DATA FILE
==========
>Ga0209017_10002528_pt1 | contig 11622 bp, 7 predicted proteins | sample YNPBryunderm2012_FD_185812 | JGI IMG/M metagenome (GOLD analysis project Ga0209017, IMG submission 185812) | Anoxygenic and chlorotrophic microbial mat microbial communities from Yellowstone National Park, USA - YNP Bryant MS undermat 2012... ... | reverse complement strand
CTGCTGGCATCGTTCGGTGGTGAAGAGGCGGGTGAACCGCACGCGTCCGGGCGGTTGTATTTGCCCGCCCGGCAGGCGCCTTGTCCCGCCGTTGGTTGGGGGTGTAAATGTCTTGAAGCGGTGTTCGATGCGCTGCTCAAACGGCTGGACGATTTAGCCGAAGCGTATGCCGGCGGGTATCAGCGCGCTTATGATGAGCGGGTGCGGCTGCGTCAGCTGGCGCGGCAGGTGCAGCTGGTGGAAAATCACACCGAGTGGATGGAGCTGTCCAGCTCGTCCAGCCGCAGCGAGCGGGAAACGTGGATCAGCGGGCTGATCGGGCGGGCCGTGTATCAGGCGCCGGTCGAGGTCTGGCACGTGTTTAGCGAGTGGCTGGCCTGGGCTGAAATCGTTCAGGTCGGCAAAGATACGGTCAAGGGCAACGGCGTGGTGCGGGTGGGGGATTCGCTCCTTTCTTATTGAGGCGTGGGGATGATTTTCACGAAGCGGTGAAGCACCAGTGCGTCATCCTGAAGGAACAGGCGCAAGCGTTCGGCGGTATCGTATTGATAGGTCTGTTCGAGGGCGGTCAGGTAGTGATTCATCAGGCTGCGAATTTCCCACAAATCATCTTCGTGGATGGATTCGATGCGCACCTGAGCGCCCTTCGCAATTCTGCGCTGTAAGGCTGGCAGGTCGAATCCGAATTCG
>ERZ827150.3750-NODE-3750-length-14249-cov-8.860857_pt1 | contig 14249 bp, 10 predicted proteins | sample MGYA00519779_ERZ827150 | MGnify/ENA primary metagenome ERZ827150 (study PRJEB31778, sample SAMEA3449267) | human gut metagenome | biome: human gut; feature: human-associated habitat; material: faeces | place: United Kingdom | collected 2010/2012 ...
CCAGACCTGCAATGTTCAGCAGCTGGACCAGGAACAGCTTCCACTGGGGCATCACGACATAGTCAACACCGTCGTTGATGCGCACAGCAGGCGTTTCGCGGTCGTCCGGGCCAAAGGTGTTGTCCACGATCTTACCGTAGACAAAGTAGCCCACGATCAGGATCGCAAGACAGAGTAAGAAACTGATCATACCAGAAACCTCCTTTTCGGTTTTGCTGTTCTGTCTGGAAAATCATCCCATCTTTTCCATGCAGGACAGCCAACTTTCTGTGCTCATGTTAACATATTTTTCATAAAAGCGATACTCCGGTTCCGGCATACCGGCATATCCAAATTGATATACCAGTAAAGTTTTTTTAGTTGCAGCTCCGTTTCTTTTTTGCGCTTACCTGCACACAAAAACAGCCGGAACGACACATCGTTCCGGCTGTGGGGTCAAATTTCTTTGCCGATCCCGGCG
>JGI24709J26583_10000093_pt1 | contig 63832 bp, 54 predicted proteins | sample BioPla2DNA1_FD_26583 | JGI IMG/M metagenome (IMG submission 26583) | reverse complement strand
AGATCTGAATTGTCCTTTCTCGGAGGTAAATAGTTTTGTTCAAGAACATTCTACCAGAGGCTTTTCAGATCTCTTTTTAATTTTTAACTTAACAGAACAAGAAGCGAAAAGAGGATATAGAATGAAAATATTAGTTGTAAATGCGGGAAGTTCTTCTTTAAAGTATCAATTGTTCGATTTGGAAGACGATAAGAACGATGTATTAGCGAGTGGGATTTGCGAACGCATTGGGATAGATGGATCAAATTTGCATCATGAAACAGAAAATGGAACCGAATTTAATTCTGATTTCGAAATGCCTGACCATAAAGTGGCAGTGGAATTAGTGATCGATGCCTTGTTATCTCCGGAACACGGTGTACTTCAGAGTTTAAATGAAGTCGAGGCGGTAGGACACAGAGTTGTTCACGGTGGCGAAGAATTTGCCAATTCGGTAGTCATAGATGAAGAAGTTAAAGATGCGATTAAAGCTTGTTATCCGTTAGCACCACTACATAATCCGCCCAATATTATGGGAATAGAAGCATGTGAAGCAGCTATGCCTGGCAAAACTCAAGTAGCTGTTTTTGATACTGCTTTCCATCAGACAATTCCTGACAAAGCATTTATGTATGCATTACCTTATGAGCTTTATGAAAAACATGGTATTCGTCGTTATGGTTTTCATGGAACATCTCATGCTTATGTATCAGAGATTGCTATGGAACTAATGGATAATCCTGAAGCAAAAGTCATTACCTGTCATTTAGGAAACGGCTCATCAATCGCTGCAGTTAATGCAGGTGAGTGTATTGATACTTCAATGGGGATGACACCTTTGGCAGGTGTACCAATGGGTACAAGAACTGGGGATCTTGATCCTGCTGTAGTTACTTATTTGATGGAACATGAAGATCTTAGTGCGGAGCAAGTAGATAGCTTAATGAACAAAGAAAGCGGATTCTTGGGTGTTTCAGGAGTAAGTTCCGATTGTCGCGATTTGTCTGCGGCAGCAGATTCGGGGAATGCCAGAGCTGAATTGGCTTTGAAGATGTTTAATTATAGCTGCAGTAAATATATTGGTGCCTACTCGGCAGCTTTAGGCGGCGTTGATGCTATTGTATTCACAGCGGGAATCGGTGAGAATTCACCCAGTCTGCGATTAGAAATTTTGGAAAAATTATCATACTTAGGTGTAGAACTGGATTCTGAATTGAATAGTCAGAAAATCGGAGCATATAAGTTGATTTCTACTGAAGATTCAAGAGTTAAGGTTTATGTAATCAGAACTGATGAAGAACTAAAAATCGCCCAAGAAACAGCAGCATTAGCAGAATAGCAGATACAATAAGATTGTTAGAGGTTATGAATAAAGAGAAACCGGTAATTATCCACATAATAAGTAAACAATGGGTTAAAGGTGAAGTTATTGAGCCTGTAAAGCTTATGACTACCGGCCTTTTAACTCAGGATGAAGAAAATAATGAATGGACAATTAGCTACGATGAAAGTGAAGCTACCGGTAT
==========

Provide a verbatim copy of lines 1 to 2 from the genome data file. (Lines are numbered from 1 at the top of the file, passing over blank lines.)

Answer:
>Ga0209017_10002528_pt1 | contig 11622 bp, 7 predicted proteins | sample YNPBryunderm2012_FD_185812 | JGI IMG/M metagenome (GOLD analysis project Ga0209017, IMG submission 185812) | Anoxygenic and chlorotrophic microbial mat microbial communities from Yellowstone National Park, USA - YNP Bryant MS undermat 2012... ... | reverse complement strand
CTGCTGGCATCGTTCGGTGGTGAAGAGGCGGGTGAACCGCACGCGTCCGGGCGGTTGTATTTGCCCGCCCGGCAGGCGCCTTGTCCCGCCGTTGGTTGGGGGTGTAAATGTCTTGAAGCGGTGTTCGATGCGCTGCTCAAACGGCTGGACGATTTAGCCGAAGCGTATGCCGGCGGGTATCAGCGCGCTTATGATGAGCGGGTGCGGCTGCGTCAGCTGGCGCGGCAGGTGCAGCTGGTGGAAAATCACACCGAGTGGATGGAGCTGTCCAGCTCGTCCAGCCGCAGCGAGCGGGAAACGTGGATCAGCGGGCTGATCGGGCGGGCCGTGTATCAGGCGCCGGTCGAGGTCTGGCACGTGTTTAGCGAGTGGCTGGCCTGGGCTGAAATCGTTCAGGTCGGCAAAGATACGGTCAAGGGCAACGGCGTGGTGCGGGTGGGGGATTCGCTCCTTTCTTATTGAGGCGTGGGGATGATTTTCACGAAGCGGTGAAGCACCAGTGCGTCATCCTGAAGGAACAGGCGCAAGCGTTCGGCGGTATCGTATTGATAGGTCTGTTCGAGGGCGGTCAGGTAGTGATTCATCAGGCTGCGAATTTCCCACAAATCATCTTCGTGGATGGATTCGATGCGCACCTGAGCGCCCTTCGCAATTCTGCGCTGTAAGGCTGGCAGGTCGAATCCGAATTCG